On the 15th July 1967, in answer to a query posed by the American Federal Aviation Authority, Koenig returned the certificate of registration stating that the aircraft had been sold to a "Moises Broder" of P.O. Box 240, Port Gentil, Gabon.  It is highly unlikely that Moises Broder ever existed.

 

The FAA continued to pursue Koenig and, on the 20th April 1970, they sent him a copy of their Annual Reporting Form by which they keep an ongoing record of US-registered aircraft.  He returned it endorsing the back of the document with the information that it had been sold to Gabon. The FAA gave up the struggle in 1974 and deleted it from the U.S. civil register.

 

This Invader was essentially a civilian machine and, to facilitate its export from Europe, it was described as a survey aircraft destined for an organisation in Gabon and  carried no offensive armament. As a result of its previous missions it had an unusually shaped "solid" nose.  It was ferried in its original bare metal colour scheme but was quickly camouflaged in Biafra with a two tone green/brown scheme on the upper surfaces and pale blue undersides with a distinctive sharkmouth and glaring eye, a scheme which found much favour with the enthusiastic Biafrans.  The rudder was painted in the three national colours, black, green and red with a Biafran rising sun insignia superimposed on the middle section.

 

The electrical bomb release mechanisms were still in place but were designed to function with conventional bombs of a certain configuration and weight.  The Biafran bombs were makeshift affairs often fashioned from oil drums and gas cylinders so were in no way compatible with the relatively sophisticated systems in the Invader. Zumbach, who by this time was calling himself “Johnny or Kamikaze Brown” had no choice but to instruct his "bombardiers" to throw them out the opened bomb bay.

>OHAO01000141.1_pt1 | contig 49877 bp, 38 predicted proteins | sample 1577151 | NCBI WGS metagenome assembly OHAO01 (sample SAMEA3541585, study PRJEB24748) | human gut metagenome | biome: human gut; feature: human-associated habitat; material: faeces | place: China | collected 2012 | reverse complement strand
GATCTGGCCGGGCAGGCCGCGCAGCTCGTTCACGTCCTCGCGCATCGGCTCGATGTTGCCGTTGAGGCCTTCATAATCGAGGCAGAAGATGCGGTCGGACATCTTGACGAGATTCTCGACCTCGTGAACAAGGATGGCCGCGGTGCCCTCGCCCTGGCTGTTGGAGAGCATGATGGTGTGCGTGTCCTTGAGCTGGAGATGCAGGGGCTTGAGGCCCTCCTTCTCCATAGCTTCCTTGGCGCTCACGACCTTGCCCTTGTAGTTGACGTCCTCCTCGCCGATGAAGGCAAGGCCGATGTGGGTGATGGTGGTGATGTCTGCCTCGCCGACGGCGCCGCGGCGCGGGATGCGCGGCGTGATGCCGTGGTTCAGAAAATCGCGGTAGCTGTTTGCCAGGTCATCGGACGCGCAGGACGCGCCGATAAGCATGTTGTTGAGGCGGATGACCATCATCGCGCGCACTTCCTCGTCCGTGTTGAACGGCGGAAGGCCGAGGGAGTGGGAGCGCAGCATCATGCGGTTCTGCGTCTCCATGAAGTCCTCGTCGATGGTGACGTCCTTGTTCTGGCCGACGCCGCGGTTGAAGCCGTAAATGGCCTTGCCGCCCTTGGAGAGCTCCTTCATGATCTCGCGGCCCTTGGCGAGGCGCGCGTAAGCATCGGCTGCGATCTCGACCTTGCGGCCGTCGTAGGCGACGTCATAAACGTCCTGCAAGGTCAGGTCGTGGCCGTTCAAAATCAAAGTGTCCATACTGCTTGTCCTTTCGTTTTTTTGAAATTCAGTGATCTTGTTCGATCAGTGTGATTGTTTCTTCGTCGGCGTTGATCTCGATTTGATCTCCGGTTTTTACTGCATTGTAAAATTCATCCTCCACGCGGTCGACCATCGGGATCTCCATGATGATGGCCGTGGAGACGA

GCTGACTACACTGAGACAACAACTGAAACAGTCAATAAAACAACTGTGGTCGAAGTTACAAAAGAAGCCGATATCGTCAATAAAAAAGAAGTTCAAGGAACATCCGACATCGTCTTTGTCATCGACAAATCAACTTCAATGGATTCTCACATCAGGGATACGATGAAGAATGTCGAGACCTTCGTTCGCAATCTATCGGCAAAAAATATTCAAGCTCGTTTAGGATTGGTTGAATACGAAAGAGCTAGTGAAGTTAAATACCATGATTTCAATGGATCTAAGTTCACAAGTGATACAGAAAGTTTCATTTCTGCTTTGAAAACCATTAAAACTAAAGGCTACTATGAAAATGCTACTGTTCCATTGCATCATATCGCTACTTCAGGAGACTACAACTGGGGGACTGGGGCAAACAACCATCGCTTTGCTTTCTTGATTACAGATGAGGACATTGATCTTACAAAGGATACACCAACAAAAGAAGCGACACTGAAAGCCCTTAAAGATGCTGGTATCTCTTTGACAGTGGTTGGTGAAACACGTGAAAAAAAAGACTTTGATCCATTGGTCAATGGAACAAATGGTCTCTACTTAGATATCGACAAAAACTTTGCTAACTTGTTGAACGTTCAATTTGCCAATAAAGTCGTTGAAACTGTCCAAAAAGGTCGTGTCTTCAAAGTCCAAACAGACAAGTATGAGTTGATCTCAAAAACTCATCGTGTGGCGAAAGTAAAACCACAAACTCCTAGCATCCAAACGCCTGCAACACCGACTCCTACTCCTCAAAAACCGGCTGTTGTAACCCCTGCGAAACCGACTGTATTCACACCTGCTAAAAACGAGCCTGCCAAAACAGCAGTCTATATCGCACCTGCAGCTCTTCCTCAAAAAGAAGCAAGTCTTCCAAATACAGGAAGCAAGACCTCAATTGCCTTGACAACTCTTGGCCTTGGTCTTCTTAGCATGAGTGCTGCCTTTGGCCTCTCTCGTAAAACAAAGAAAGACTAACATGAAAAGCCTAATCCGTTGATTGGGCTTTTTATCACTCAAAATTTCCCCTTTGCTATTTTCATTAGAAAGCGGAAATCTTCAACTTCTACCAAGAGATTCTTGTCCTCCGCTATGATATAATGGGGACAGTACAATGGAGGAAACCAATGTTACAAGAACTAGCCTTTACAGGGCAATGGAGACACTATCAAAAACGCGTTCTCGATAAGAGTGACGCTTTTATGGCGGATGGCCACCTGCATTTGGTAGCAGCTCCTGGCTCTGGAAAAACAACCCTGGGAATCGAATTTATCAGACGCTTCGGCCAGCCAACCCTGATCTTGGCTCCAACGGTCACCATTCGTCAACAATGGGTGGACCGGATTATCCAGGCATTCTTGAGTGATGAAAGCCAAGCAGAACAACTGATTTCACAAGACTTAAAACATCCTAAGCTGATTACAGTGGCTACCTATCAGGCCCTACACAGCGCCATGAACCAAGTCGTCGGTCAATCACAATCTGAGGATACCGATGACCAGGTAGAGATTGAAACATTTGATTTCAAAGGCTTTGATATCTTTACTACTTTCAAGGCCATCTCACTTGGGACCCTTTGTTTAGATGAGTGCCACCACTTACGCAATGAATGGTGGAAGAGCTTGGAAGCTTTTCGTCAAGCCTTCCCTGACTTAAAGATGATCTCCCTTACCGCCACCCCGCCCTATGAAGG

The bombs were made by a  Biafran artificer, Willy Achukwe, whose former trade, it was rumoured,  lay in the manufacture of fireworks!  Willy's bombs were marvels of ingenuity and even included delayed action devices.  Zumbach describes one creation having "a base containing phosphorus suspended in an insulating liquid.  A Bickford fuse ran from this compartment through a partition plugged with wax, into a second stage.  This compartment contained gunpowder.  The third was crammed with scrap metal.  Two big nails protruded from the base of the thing.  The impact of landing drives the nails into the base of the bomb and pierces the first compartment.  The insulating liquid runs out of the resulting punctures and the air gets in.  It sets the phosphorus alight, the heat melts the wax and the Bickford fuse detonates the gunpowder."

 

It goes without saying that no machine guns suitable for aircraft mounting were available in Biafra.  However, the Biafrans were masters of improvisation and, following a visit to the government armoury from which he was invited to take his pick of the available equipment, Zumbach returned to the airfield with two antiquated army issue Czech made machine guns.  Biafran mechanics soon had the first one mounted in the nose of the Invader with the barrel protruding from the nose.  The hapless forward gunner was obliged to crouch in the dim recesses of the nose cone, without any view of the outside world and without any voice communication with his pilot.  Again, Biafran ingenuity came to the rescue.  A length of cord was attached to the gunner's arm with the other end threaded through to the pilot's station.  Zumbach, equipped with a simple home made gunsight, simply tugged once on the cord to instruct the gunner to start firing and twice when he was to stop.  A simple solution! The second one was rigged to fire through the open bomb bay.

 

The 10th July saw Zumbach and his Biafran crew heading north for Makurdi, a supply centre for the Nigerian army some 125 miles north of Enugu.  They had been alerted by listening to radio transmissions from Nigerian aircraft that a number of freight aircraft were inbound for Makurdi.  The crew consisted of  a co-pilot/radio operator, Godwin Ezeilo, a navigator/forward gunner "Freddy",  a rear gunner above the bomb doors and two "bombardiers".  Approaching the target, Zumbach had Ezeilo call Makurdi airport to ask for landing instructions to give the impression that they were a routine Nigerian flight.  The ploy worked and ensured that the Nigerian AA batteries remained quiet.